It’s in the same vein, definitely. But if I have to compare it to any records, it would be a hybrid of “The Gathering” and “The Ritual”. What I mean by that is, musically it’s heavy like “The Gathering”. It’s really riff-heavy, it’s got a lot of melody to it, and it has the fast brutal stuff. Then it’s also got the slow heavy stuff. But vocally, and in terms of the way the songs are arranged, it’s like “The Ritual”. This record is a lot more melodic than anything we’ve done. “The Ritual” was like an easy-listening kind of Testament record, but super melodic. We had “Return To Serenity”,”Electric Crown” and some really good songwriting, but the drums were kind of … too easy, you know. There were some really good songs on there, but it lacked the heaviness of “The Gathering”. So, I think with those two ideas put together, the most melodic and the heaviest side of Testament mixed all together, you have “Dark Roots of Earth”.
You talked about the drumming. Do you think Gene Hoglan’s return, at least for this record, helped you in that aspect?
Definitely. The songs were all written before Gene came in, and the beats were kind of were what they were already. But Gene came in and just played them better than they were anticipated. Like I said, you can have songs written and the beats all programmed or whatever, and the ideas are there, but it depends on what drummer is going to play them. Like for example, the song “Native Blood” is a catchy, melodic song, but it’s got a blast beat in the chorus. So it depends on who’s going to do that blast beat. It just happens to be Gene Hoglan doing it, so it’s going to sound pretty authentic and pretty brutal.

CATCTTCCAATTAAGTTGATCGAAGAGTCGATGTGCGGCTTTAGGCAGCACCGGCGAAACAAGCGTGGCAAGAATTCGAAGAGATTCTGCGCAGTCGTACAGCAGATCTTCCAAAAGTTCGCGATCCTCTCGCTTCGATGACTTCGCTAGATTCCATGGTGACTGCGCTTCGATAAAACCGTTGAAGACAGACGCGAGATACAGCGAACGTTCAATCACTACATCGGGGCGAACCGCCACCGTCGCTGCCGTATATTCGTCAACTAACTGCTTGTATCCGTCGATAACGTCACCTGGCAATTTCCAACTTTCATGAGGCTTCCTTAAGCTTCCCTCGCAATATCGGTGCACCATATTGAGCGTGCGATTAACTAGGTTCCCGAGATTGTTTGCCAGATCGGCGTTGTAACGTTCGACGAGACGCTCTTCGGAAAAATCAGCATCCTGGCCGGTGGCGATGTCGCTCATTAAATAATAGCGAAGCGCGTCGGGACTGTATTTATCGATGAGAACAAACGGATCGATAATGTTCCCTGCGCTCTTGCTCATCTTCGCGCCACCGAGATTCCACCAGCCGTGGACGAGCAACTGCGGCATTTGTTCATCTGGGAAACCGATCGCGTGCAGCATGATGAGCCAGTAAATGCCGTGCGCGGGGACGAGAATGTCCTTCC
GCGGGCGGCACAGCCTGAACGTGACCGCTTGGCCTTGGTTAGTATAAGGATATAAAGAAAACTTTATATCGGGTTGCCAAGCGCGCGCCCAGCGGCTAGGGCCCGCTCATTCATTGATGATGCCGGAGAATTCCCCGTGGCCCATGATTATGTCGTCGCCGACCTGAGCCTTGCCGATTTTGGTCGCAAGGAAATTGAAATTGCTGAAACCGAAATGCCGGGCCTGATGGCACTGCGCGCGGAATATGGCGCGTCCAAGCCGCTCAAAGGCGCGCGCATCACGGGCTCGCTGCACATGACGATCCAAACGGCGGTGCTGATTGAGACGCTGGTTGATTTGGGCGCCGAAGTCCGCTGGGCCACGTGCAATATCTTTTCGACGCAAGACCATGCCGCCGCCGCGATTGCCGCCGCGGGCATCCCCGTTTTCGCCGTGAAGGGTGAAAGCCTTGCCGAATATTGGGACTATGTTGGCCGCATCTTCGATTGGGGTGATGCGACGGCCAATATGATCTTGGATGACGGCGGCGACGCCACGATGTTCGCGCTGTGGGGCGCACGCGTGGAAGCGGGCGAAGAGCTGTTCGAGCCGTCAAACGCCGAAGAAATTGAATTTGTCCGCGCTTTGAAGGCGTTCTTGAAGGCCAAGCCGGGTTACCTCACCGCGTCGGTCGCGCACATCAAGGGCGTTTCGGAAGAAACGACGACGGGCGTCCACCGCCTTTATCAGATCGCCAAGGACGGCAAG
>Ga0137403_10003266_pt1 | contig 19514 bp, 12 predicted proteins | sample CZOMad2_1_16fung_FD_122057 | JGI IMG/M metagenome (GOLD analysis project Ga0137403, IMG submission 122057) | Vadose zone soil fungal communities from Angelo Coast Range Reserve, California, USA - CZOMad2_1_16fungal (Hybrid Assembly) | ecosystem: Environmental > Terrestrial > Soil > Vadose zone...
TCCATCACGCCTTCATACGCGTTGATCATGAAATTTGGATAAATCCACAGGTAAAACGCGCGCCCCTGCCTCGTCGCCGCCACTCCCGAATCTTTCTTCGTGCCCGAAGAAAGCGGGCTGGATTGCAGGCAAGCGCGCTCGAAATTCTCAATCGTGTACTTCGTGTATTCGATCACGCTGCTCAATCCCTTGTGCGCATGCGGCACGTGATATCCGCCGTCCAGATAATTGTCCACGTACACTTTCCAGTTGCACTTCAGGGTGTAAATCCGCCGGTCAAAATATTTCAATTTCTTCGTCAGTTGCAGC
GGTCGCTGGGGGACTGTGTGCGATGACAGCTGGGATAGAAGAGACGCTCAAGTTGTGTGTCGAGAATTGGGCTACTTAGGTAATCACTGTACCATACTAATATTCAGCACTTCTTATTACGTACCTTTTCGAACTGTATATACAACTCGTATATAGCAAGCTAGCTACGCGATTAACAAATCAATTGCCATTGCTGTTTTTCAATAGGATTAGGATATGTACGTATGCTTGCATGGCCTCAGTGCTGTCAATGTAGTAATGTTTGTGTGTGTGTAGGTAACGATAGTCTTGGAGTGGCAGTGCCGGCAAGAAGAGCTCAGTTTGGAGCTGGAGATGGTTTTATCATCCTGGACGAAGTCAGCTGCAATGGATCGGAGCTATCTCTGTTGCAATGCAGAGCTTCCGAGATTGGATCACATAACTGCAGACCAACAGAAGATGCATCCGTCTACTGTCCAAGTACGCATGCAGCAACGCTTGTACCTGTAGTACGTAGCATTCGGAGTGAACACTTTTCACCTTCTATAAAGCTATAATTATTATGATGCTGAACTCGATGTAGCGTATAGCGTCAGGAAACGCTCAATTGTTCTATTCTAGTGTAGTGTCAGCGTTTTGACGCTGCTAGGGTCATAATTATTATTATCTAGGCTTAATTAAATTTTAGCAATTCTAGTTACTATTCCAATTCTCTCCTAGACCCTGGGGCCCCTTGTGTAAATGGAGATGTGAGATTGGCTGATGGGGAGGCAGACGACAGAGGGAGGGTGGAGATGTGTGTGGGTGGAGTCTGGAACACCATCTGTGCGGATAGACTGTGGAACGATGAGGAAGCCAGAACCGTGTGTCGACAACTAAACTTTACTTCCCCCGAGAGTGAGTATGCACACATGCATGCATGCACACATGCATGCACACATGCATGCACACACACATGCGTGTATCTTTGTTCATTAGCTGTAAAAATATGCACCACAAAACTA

Now this is something pretty much all fans want to know. What’s your permanent drummer situation? I know Gene’s been touring with you on this run with Anthrax, but what’s going to happen after that?
We’re trying to make it such that Gene can stay with the band, and I think Gene wants to stay with Testament, but he’s got other things he’s doing. Just like Alex, who’s doing his jazz stuff and we try to work out scheduling, and I’m also starting Dragonlord again. A new album is being recorded right now and it’s going to come out soon. So we all have different stuff that we’re trying to do, but when it comes to Testament, when we schedule stuff we all have to stick to the plan. So that’s kind of what we’re aiming for, to make a schedule that’ll work for everybody. We do have the first tour in Europe for three weeks in August, and Gene is not going to be available for that. So that’s where we kind of learned our lesson. The communication between the management wasn’t spot on, and it kind of got messed up. Gene signed on for our Europe tour, but then he wasn’t aware that Dethklok was starting earlier or later, or whatever it was. So from now on we’re really trying to nip it in the bud. That’s out plan, at least. Drummers in Testament have always been a curse, but they’ve also always been a blessing [laughs], because the records are coming out better. For me, getting to write with a Dave Lombardo or with John Tempesta or Paul Bostaph, and now me jamming with Hoglan again, it really has inspired me with the music that I’ve written. Once I found out that I was going to get Gene, I really honed in on everything I wrote and went, “OK, I can actually get super fast double bass here on this part.” When I wrote with Paul, I was thinking of doing something here and there, but then I would think, “Oh, he doesn’t like to play that kind of beat. So I won’t do that.” So I was kind of compromising on stuff, but withGene, there was no compromise. I just did everything that I wanted to do.
The rest of the interview can be read here.